These results from the RCT by Zwerver et al. (40) contrast with the results from the RCT by Wang et al. (34), in which 27 patients received 1 or 2 ESWT treatments and 23 patients were provided with usual care. At follow-up of 2 to 3 years, the VISA-P score of the ESWT group (92 ± 10) was significantly greater than that of the control group (41 ± 11) (P < 0.001). A major limitation of this study was that the usual treatment group did not receive treatments consistent with the current understanding of tendinopathy. The patients were managed with nonsteroidal anti-inflammatory drugs (NSAIDs), hot and cold packs, phonophoresis, friction massage, an exercise program (primarily "eccentric stretching" of the patellar tendon and strengthening exercise of the quadriceps and hamstrings), a knee strap, and modification of activity levels. Primary treatment was NSAID and one other modality; when this failed, the patients were given multiple modalities simultaneously. The finding that not 1 of the 24 patients in the usual-care group achieved an excellent outcome rating (average VISA-P score was unchanged from 39 ± 11 to 41 ± 11) suggests that the control treatment was suboptimal, which unfairly biases the study toward showing a benefit of ESWT. Also notable was that the ESWT group rested from sport after treatment (4 to 6 wk for most patients and 8 to 12 wk for those receiving two rounds of ESWT treatments) and then gradually returned to training. The rest and gradual return to sport in the ESWT treatment group might partially explain their better results.
The other studies investigating ESWT for the treatment of patellar tendinopathy were of much lower quality; some lacked a control group (33,39), whereas another was a prospective case series of ESWT in which results were compared with a retrospective review of surgical cases (25). On the whole, these lower-quality studies show benefit from ESWT, but we should remember lessons learned from other areas of tendinopathy research; studies with lower method scores often report higher success rates (r = 0.57, P < 0.01) (5).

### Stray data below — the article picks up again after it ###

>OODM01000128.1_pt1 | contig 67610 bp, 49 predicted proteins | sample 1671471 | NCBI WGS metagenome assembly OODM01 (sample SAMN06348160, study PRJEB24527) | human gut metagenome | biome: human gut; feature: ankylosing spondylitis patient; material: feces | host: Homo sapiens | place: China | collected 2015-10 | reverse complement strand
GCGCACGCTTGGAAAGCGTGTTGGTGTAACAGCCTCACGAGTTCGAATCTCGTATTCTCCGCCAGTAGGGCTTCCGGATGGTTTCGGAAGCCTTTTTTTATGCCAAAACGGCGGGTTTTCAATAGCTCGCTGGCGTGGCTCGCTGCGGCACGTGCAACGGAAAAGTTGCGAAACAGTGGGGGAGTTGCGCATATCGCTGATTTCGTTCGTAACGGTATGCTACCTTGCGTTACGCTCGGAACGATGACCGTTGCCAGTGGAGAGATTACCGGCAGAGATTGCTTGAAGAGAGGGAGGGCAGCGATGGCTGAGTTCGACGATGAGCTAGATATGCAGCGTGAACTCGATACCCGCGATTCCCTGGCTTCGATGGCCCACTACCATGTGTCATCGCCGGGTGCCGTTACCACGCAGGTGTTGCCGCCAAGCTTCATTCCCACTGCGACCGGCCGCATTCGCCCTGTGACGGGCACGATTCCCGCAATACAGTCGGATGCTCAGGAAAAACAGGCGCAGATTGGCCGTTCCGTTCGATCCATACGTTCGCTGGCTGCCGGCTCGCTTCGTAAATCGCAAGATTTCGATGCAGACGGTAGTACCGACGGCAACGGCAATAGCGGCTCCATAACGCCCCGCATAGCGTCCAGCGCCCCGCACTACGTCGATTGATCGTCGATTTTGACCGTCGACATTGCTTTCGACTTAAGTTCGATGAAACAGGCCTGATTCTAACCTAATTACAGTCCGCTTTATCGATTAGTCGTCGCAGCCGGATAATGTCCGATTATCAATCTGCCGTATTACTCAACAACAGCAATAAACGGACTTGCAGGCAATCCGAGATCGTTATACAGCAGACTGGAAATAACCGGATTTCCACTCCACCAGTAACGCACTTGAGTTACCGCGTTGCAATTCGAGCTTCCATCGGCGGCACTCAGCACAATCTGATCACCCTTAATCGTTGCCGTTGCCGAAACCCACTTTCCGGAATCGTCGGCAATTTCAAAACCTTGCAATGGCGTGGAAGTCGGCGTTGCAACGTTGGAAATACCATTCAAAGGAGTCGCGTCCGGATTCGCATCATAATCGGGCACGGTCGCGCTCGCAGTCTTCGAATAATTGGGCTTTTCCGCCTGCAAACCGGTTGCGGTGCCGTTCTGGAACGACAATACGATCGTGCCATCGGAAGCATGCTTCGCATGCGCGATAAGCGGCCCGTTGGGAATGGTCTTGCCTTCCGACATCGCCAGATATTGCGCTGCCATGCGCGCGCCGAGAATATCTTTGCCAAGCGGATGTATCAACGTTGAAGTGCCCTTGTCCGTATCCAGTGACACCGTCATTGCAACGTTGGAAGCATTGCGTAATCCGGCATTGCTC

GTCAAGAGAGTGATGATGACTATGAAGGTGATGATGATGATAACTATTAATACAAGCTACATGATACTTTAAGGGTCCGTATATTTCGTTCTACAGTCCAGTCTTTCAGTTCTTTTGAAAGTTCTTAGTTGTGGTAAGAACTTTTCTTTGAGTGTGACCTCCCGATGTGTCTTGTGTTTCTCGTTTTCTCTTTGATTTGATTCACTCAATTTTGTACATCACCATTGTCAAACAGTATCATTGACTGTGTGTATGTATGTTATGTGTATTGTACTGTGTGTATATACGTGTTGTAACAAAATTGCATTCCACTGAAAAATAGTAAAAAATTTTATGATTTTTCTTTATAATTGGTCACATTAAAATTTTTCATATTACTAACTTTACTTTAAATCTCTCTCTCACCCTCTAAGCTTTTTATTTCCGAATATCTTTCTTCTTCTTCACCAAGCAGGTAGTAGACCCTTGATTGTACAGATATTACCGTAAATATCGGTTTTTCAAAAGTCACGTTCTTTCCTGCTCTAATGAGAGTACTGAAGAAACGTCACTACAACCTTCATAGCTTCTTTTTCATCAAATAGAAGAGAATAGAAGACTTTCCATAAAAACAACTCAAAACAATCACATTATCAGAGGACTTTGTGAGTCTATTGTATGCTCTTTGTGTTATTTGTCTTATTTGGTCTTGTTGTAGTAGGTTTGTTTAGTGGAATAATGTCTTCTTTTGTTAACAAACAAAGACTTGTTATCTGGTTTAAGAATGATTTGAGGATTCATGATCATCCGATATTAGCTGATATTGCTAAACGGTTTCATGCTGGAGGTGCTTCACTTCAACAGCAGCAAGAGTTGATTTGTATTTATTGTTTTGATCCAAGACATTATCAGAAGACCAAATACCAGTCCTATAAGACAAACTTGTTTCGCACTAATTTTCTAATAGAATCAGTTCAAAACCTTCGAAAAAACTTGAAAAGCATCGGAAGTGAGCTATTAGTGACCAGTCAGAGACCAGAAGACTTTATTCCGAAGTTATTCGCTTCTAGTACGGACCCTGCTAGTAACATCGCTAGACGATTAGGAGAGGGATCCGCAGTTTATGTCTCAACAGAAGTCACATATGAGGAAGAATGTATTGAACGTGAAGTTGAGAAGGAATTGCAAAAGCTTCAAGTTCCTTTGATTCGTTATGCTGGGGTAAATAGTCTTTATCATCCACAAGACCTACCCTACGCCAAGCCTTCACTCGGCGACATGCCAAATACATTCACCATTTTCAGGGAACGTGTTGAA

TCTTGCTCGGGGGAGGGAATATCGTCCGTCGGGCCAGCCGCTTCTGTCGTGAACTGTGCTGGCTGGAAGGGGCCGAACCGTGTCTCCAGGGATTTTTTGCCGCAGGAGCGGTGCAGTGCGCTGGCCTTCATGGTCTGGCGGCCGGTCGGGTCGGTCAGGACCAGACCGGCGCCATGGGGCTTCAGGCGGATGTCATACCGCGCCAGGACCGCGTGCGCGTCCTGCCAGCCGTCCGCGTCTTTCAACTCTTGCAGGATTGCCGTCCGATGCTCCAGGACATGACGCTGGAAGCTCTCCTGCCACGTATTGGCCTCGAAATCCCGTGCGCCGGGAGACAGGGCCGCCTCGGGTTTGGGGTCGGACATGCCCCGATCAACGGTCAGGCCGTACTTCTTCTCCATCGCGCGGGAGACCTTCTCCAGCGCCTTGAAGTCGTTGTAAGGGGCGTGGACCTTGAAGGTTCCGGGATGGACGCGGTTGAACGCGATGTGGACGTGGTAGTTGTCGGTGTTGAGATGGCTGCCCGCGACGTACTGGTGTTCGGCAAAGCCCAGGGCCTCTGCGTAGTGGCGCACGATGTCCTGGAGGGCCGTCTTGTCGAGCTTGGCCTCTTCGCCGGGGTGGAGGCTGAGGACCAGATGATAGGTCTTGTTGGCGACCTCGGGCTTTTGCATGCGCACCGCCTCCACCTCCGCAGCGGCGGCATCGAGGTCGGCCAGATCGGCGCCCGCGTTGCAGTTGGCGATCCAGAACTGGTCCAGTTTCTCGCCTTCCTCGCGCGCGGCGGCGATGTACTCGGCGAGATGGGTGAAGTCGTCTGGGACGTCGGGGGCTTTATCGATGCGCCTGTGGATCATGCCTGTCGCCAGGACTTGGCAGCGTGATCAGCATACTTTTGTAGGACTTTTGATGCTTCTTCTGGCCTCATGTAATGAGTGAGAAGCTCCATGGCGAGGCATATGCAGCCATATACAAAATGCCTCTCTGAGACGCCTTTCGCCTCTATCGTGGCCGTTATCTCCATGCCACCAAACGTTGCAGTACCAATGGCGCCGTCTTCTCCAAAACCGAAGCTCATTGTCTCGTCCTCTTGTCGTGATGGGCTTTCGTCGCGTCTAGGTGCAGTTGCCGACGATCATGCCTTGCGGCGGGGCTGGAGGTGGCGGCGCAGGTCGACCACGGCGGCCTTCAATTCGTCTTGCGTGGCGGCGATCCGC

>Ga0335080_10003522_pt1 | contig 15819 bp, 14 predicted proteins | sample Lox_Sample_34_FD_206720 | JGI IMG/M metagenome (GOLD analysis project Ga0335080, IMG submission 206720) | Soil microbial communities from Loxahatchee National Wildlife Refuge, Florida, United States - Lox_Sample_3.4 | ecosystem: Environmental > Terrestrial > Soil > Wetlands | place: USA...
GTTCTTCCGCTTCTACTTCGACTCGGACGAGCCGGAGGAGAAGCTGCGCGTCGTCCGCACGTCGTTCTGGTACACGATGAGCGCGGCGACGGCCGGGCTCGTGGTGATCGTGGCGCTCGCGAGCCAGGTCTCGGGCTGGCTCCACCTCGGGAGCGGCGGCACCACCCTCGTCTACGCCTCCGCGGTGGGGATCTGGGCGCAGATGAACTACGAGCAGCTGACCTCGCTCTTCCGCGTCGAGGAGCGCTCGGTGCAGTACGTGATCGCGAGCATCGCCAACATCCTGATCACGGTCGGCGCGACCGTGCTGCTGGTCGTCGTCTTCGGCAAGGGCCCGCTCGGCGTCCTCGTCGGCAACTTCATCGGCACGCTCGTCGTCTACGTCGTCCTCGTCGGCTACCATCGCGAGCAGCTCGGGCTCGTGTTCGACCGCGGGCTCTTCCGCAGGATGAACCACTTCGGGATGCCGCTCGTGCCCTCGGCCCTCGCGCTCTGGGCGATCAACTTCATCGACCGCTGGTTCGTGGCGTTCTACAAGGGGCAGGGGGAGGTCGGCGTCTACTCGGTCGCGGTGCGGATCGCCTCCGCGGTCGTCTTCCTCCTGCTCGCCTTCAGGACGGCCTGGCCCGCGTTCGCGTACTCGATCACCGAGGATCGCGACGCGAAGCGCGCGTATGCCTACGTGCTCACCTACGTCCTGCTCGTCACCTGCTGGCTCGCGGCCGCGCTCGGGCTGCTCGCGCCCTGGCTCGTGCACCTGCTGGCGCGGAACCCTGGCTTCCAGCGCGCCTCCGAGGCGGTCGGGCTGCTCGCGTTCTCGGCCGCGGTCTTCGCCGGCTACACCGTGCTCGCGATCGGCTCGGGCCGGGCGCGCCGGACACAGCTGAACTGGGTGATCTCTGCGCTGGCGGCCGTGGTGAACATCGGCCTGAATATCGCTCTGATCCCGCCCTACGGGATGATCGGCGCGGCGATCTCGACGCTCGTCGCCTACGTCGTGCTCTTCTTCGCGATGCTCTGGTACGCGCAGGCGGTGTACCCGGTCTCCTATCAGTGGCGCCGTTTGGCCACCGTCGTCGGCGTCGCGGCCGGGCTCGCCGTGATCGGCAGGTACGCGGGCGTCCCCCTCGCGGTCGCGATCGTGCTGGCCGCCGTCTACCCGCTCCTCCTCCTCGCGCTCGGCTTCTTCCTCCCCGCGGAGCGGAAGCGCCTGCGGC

Therefore, we can conclude that ESWT treatment delivered during the competitive season is not an effective treatment for patellar tendinopathy, and any short-term gains in pain relief are lost quickly (40). However, some might argue that this study should not sound the death knell for ESWT in the management of patellar tendinopathy because other treatments have been shown to be effective when applied during off-season but not when applied during the competitive season (31).
Low-intensity pulsed ultrasound.
There is good evidence that low-intensity pulsed ultrasound (LIPUS) is not an effective treatment for patellar tendinopathy. As a stand-alone therapy, LIPUS was shown to be inferior to eccentric exercise: 0 of 10 patients rated LIPUS as successful, whereas 10 of 10 patients rated eccentric exercise as successful at 3 months of follow-up (30). When combined with 25°-decline eccentric squats, LIPUS had no benefit over placebo (35).
Deep tissue massage to the quadriceps was recently investigated as a treatment approach for patellar tendinopathy (24). After a single treatment session, substantial reductions in pain experienced during a 30-cm step-down and a squat jump were reported when reassessed immediately after the treatment and 4 wk later; however, the study is limited by the lack of a control group.